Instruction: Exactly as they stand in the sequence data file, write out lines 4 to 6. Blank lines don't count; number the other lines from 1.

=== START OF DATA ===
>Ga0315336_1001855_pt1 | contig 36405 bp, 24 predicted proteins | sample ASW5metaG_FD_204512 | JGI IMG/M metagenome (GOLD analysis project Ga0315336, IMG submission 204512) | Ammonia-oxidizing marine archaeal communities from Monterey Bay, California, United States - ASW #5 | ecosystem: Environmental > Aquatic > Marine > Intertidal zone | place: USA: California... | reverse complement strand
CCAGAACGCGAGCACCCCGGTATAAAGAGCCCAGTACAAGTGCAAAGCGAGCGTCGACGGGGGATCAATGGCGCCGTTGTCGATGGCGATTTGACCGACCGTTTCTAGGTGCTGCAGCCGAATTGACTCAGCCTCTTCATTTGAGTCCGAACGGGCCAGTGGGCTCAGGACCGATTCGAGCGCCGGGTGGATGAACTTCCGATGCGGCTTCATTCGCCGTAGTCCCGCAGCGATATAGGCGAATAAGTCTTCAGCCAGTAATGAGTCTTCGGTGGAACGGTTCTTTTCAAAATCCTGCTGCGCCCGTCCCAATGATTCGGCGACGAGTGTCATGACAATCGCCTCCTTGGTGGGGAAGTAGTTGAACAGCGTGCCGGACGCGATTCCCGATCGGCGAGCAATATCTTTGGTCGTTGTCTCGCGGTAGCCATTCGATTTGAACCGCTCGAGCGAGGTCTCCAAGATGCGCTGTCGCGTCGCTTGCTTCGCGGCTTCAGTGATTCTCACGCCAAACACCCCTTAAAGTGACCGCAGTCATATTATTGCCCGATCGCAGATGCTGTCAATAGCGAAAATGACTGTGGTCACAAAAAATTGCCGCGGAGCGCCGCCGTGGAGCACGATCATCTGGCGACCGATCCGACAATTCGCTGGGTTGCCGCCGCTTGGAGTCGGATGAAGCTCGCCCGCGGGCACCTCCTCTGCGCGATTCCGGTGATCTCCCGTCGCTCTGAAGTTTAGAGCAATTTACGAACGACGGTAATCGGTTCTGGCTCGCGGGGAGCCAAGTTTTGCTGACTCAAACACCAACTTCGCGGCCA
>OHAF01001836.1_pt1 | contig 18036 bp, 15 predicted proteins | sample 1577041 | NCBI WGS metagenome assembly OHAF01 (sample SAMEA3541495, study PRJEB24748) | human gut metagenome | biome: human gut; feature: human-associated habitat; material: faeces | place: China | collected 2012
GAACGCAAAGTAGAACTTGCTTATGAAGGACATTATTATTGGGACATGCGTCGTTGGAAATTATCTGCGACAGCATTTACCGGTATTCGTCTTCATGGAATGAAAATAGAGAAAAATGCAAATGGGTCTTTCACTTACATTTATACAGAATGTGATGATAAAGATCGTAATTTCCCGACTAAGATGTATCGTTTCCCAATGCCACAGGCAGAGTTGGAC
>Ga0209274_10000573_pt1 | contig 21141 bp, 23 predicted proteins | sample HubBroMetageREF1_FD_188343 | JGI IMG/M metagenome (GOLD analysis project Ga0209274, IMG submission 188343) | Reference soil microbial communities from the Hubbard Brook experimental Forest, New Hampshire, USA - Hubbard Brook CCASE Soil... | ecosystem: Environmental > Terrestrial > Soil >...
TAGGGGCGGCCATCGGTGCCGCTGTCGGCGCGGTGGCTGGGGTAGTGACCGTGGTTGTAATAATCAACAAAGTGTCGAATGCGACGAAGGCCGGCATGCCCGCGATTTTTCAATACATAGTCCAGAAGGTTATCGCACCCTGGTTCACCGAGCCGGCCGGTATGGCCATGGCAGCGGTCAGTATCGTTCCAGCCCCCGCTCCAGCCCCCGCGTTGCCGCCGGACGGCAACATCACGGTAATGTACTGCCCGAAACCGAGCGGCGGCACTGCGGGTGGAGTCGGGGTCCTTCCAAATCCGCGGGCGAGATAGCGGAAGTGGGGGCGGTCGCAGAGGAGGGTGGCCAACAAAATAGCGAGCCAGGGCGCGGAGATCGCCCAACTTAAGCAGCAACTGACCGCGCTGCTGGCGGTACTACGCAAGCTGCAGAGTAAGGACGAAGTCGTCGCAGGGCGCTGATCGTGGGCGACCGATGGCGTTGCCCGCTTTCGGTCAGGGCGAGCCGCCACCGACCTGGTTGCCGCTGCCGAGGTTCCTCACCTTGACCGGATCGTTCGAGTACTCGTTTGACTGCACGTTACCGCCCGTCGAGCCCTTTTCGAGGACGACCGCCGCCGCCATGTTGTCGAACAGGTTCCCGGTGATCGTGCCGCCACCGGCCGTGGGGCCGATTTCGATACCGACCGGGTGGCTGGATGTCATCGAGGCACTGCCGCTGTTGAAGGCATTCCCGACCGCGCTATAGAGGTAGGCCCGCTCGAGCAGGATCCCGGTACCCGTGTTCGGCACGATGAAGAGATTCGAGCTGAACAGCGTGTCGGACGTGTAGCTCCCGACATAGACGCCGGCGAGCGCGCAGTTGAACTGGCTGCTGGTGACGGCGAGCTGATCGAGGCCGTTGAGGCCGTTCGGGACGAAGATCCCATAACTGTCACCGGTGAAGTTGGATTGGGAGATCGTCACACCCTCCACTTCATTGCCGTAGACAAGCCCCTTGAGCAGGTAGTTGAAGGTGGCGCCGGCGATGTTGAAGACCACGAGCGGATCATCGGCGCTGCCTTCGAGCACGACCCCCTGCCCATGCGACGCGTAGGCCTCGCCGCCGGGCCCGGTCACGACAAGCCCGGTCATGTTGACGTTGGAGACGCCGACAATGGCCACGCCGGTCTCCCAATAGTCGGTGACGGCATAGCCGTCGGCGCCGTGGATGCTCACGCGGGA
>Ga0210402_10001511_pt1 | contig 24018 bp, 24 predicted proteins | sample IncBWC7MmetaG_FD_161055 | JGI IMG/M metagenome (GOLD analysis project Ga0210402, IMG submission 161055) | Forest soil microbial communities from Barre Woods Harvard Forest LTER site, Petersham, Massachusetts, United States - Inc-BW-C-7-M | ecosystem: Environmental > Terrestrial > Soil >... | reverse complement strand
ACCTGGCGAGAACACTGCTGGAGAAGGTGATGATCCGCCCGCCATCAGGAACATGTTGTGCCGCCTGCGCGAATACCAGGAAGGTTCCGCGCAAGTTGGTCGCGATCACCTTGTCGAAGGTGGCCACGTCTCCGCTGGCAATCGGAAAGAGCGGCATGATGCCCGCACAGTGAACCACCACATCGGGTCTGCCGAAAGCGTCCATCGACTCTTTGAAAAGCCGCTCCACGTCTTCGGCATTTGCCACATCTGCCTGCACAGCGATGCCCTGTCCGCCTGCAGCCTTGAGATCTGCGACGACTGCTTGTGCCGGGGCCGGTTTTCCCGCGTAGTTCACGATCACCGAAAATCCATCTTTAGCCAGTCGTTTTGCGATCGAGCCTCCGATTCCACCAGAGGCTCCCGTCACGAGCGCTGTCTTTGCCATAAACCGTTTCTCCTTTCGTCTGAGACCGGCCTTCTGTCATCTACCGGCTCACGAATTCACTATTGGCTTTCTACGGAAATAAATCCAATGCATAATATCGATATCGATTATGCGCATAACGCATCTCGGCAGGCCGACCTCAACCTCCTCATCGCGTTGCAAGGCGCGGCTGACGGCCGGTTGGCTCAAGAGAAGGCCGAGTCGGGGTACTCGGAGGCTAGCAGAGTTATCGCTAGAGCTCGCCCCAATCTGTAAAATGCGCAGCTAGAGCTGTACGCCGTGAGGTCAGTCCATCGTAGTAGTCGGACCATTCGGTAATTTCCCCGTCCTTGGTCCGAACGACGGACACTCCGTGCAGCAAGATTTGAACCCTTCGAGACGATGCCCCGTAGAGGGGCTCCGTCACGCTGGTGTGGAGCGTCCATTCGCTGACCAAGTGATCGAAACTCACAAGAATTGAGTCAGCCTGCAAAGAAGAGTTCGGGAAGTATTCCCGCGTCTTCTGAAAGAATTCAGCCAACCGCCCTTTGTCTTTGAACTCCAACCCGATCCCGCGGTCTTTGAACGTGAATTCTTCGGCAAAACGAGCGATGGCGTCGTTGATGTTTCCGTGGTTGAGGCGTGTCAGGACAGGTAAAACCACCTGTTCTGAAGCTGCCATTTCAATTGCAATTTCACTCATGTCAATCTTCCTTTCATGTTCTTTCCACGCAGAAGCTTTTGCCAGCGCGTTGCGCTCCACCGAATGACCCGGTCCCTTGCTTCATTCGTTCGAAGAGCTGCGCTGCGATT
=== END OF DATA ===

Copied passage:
GAACGCAAAGTAGAACTTGCTTATGAAGGACATTATTATTGGGACATGCGTCGTTGGAAATTATCTGCGACAGCATTTACCGGTATTCGTCTTCATGGAATGAAAATAGAGAAAAATGCAAATGGGTCTTTCACTTACATTTATACAGAATGTGATGATAAAGATCGTAATTTCCCGACTAAGATGTATCGTTTCCCAATGCCACAGGCAGAGTTGGAC
>Ga0209274_10000573_pt1 | contig 21141 bp, 23 predicted proteins | sample HubBroMetageREF1_FD_188343 | JGI IMG/M metagenome (GOLD analysis project Ga0209274, IMG submission 188343) | Reference soil microbial communities from the Hubbard Brook experimental Forest, New Hampshire, USA - Hubbard Brook CCASE Soil... | ecosystem: Environmental > Terrestrial > Soil >...
TAGGGGCGGCCATCGGTGCCGCTGTCGGCGCGGTGGCTGGGGTAGTGACCGTGGTTGTAATAATCAACAAAGTGTCGAATGCGACGAAGGCCGGCATGCCCGCGATTTTTCAATACATAGTCCAGAAGGTTATCGCACCCTGGTTCACCGAGCCGGCCGGTATGGCCATGGCAGCGGTCAGTATCGTTCCAGCCCCCGCTCCAGCCCCCGCGTTGCCGCCGGACGGCAACATCACGGTAATGTACTGCCCGAAACCGAGCGGCGGCACTGCGGGTGGAGTCGGGGTCCTTCCAAATCCGCGGGCGAGATAGCGGAAGTGGGGGCGGTCGCAGAGGAGGGTGGCCAACAAAATAGCGAGCCAGGGCGCGGAGATCGCCCAACTTAAGCAGCAACTGACCGCGCTGCTGGCGGTACTACGCAAGCTGCAGAGTAAGGACGAAGTCGTCGCAGGGCGCTGATCGTGGGCGACCGATGGCGTTGCCCGCTTTCGGTCAGGGCGAGCCGCCACCGACCTGGTTGCCGCTGCCGAGGTTCCTCACCTTGACCGGATCGTTCGAGTACTCGTTTGACTGCACGTTACCGCCCGTCGAGCCCTTTTCGAGGACGACCGCCGCCGCCATGTTGTCGAACAGGTTCCCGGTGATCGTGCCGCCACCGGCCGTGGGGCCGATTTCGATACCGACCGGGTGGCTGGATGTCATCGAGGCACTGCCGCTGTTGAAGGCATTCCCGACCGCGCTATAGAGGTAGGCCCGCTCGAGCAGGATCCCGGTACCCGTGTTCGGCACGATGAAGAGATTCGAGCTGAACAGCGTGTCGGACGTGTAGCTCCCGACATAGACGCCGGCGAGCGCGCAGTTGAACTGGCTGCTGGTGACGGCGAGCTGATCGAGGCCGTTGAGGCCGTTCGGGACGAAGATCCCATAACTGTCACCGGTGAAGTTGGATTGGGAGATCGTCACACCCTCCACTTCATTGCCGTAGACAAGCCCCTTGAGCAGGTAGTTGAAGGTGGCGCCGGCGATGTTGAAGACCACGAGCGGATCATCGGCGCTGCCTTCGAGCACGACCCCCTGCCCATGCGACGCGTAGGCCTCGCCGCCGGGCCCGGTCACGACAAGCCCGGTCATGTTGACGTTGGAGACGCCGACAATGGCCACGCCGGTCTCCCAATAGTCGGTGACGGCATAGCCGTCGGCGCCGTGGATGCTCACGCGGGA